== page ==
3D Tic-Tac-Toe!

Keep cabin fever at bay with a new version of an old pastime: 3D Tic-Tac-Toe!
January/February 1981
http://www.motherearthnews.com/diy/3d-tic-tac-toe-zmaz81jfzraw.aspx
Diagram shows board dimensions and the position of each peg.


MOTHER EARTH NEWS STAFF

This little game—the "board" for which can be made in one evening—is simply a much more challenging version of the tic-tac-toe almost all of us played (and quickly mastered) as children ... and the three-dimensional version makes the childhood pastime fun again, even for grown-ups!

The only tools required to construct a 3D tic-tac-toe set are a saw (a handsaw will do) and a drill (preferably electric) with a 17/64" or 9/32" drill bit. The materials list is equally modest. It includes a 26" section of a 1/4" dowel (you should be able to purchase a 36" length for under 25¢); a scrap of 1 X 4 (preferably hardwood, but softwood is OK); 28 macrame beads with 1/4" holes, which cost 10 to 20¢ apiece (get 14 each of two different colors); and finishing materials (sandpaper, glue, and stain or varnish).

 

Easy Construction

To make the base of the game board, saw a 3 1/2" square from the 1 X 4 stock. Next, cut nine 2 3/4" pieces of dowel (to use as the game's upright "posts") and mark the peg holes on the base.

 

The best way to position the holes-to-be is to draw a 2 1/2" square on the board, centered and 1/2 inch from all edges (see the accompanying diagram). The corners of this square will serve as the centers for the four corner pegs. Now, measure and mark the halfway point (1 1/4") between each two corners. These spots should be used as the centers for the four remaining perimeter peg holes. Finally, simply connect the last four points with two straight lines, and their intersection will position the middle peg.

Before you drill holes at your marked points, you should—as a precaution—begin each one with a center punch or a nail. This will prevent the bit from drifting, which would result in an off-center bore. (If you use a handheld drill, be extremely careful to keep it perpendicular to the base.) The holes should be 1/2" deep (an easy way to make sure they're all the same depth is to wrap a thin strip of masking tape around the drill to serve as a temporary gauge).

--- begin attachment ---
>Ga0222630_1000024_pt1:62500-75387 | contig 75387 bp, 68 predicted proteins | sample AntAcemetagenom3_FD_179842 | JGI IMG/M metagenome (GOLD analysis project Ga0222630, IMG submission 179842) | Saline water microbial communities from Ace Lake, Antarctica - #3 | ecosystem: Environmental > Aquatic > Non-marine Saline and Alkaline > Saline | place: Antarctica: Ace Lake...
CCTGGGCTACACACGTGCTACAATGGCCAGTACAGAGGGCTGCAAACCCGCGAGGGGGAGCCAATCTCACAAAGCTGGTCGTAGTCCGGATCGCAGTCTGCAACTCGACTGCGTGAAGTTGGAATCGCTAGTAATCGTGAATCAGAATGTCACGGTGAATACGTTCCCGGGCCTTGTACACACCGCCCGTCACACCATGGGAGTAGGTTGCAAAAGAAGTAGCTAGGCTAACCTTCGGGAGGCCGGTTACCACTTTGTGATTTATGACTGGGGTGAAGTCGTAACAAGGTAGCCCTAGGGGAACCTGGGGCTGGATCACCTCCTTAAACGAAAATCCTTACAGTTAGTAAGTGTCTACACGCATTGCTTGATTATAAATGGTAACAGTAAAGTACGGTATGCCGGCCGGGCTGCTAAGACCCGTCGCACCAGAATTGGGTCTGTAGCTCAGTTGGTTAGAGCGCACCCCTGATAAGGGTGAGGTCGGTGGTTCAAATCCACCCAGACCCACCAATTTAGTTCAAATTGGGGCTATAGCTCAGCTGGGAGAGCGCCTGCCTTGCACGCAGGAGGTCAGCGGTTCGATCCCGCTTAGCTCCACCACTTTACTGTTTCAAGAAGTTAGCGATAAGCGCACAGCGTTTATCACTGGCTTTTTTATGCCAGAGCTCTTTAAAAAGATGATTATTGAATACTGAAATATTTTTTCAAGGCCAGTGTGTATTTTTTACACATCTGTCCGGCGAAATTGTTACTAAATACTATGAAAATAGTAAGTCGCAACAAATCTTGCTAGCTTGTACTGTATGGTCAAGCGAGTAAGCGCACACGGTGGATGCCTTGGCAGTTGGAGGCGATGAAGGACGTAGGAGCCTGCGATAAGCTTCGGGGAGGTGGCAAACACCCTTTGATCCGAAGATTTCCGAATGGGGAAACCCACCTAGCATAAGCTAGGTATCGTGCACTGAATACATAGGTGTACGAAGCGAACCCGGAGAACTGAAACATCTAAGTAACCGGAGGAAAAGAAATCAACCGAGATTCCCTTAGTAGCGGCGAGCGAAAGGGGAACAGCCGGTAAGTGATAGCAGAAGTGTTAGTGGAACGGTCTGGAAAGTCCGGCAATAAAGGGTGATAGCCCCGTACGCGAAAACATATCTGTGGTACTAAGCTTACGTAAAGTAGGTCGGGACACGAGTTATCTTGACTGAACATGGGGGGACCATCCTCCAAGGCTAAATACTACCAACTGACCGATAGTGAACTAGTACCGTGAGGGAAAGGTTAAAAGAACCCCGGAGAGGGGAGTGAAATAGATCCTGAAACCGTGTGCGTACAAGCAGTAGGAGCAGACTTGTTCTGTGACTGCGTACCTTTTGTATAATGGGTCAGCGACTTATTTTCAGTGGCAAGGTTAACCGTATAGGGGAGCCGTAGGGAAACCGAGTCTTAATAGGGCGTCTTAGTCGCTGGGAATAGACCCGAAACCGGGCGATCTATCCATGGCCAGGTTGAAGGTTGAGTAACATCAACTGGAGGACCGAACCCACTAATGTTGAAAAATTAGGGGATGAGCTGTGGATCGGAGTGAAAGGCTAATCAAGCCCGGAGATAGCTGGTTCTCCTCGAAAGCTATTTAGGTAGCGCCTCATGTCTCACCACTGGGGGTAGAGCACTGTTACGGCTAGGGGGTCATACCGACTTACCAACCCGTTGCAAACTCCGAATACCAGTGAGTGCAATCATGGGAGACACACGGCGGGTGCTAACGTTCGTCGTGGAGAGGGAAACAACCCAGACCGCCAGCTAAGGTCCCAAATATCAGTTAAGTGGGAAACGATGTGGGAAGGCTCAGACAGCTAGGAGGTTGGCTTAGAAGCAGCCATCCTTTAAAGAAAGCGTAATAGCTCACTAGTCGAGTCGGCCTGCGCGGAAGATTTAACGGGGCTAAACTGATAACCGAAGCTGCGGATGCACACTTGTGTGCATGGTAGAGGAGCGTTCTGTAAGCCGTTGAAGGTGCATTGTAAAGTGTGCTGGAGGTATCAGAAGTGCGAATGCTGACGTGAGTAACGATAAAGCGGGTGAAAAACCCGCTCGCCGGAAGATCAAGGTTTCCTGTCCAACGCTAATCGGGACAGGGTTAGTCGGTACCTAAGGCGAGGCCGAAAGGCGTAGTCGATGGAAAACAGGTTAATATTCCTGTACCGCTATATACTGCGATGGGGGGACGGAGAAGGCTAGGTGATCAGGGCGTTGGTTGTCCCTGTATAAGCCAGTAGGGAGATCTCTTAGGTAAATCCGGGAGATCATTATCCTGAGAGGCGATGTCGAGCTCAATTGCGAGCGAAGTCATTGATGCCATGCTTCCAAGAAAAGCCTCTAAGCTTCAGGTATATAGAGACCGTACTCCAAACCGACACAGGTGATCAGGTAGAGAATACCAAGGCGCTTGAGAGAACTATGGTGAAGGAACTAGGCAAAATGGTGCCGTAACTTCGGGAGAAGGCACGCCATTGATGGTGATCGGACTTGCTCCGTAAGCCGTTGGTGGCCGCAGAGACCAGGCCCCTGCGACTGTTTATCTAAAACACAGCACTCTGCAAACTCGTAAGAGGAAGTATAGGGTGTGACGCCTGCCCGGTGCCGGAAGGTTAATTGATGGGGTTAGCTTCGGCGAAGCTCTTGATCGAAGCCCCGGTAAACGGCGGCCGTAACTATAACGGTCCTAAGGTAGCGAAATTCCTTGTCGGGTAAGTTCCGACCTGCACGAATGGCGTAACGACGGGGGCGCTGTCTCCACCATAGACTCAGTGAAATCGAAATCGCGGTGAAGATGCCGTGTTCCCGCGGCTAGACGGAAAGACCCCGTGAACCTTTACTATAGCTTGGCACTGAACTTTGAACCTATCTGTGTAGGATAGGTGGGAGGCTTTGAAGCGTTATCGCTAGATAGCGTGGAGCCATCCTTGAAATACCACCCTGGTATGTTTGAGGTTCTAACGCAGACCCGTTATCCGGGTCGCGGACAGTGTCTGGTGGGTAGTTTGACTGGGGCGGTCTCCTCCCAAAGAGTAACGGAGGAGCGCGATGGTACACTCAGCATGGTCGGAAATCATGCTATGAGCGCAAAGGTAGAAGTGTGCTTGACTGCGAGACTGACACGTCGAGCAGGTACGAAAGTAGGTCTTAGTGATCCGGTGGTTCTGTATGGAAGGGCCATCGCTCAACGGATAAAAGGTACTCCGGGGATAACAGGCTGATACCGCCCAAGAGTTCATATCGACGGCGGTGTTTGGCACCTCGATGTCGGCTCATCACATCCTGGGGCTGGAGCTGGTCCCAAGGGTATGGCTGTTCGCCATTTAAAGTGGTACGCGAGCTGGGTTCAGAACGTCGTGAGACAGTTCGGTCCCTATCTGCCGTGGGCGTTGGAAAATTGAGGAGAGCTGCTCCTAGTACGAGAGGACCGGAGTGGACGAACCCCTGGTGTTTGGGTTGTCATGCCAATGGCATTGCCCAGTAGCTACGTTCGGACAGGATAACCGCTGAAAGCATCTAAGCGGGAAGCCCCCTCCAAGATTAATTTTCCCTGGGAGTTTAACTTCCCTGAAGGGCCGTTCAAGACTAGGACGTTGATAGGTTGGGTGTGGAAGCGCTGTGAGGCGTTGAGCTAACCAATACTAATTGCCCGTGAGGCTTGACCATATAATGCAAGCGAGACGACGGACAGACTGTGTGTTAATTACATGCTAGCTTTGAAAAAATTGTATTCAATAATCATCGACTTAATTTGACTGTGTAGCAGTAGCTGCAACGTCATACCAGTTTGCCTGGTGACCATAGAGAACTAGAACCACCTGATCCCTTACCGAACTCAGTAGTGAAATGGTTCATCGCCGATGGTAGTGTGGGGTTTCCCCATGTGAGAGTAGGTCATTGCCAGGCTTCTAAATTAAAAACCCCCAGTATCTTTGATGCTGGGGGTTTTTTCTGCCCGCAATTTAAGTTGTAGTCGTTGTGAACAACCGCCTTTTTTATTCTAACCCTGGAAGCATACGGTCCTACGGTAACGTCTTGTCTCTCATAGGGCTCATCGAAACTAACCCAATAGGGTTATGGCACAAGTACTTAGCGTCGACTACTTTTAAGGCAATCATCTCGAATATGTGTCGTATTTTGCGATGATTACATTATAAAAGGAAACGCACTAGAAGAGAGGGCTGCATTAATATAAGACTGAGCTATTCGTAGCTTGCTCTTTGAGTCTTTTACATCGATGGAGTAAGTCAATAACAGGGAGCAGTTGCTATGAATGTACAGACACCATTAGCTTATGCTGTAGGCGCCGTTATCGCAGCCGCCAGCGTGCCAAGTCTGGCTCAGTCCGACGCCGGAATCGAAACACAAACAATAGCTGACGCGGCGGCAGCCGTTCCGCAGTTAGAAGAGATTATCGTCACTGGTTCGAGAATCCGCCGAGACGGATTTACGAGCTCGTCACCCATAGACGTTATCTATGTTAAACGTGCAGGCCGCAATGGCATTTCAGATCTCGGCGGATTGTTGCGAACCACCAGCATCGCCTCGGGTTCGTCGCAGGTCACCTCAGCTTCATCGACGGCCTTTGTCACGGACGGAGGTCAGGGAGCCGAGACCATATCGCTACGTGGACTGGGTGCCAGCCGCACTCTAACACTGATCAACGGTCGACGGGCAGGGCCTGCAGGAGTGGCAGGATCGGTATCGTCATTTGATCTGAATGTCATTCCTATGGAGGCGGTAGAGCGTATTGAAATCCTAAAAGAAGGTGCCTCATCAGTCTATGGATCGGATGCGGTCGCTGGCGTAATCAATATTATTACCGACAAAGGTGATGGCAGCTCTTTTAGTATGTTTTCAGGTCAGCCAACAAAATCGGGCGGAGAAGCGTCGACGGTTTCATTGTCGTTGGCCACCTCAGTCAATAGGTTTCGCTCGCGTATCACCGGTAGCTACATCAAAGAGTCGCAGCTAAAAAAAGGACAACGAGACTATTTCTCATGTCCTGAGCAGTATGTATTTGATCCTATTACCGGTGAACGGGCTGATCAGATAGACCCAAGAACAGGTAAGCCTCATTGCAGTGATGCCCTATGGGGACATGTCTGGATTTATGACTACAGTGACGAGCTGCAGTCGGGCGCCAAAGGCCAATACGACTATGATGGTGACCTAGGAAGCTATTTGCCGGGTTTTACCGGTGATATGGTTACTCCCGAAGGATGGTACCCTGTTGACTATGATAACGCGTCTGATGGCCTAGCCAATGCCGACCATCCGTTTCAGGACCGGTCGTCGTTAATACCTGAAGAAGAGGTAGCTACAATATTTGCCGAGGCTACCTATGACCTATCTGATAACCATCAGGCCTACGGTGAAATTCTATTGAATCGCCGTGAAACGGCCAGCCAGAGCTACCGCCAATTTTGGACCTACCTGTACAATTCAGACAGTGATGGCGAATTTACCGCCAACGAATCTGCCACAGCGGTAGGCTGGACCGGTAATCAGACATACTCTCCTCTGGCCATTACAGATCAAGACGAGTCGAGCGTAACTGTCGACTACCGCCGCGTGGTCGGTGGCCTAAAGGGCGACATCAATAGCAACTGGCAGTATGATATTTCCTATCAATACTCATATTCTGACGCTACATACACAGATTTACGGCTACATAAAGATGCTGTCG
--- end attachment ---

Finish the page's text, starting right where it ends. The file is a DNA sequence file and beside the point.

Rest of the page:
After you've finished drilling, the board should be sanded and finished to your taste. (You can also smooth and stain or seal the to-be-exposed ends of each of the nine pegs.) Once the finishing process is completed and all the parts are dry, glue the pegs into the holes, taking care that they remain perpendicular to the board as the glue sets up. Then, get out your beads ... and you're ready to play!

 

Rules of the Game

In this three-dimensional version, tic-tac-toes are scored not only in the usual horizontal ways—on three levels!—but also vertically, or at an angle from bottom to top. With a well-placed bead, therefore, a player may be able to complete more than one row in a single move! For example, if you place one of your beads on top of two of your own, you score a vertical tick-tack-toe, but—if you're lucky and/or clever—that same bead could finish a horizontal and a diagonal row as well, totaling three points in one move.

 

The object of the game, of course, is to score more tic-tac-toes than your opponent. After any impartial method has determined who moves first, the players alternately place a bead over any peg on the playing board in an effort to build or block a three-in-a-row move. The only restriction is that the beads may not be stacked more than three high on a single peg. The player with the most points—after all 27 positions are filled—wins.

A variation of the game (which is easier for youngsters to master) is to play only until someone scores ... rather than continuing until 27 of the beads have been brought into play. In this version, the first to score a tic-tac-toe in any direction is the winner.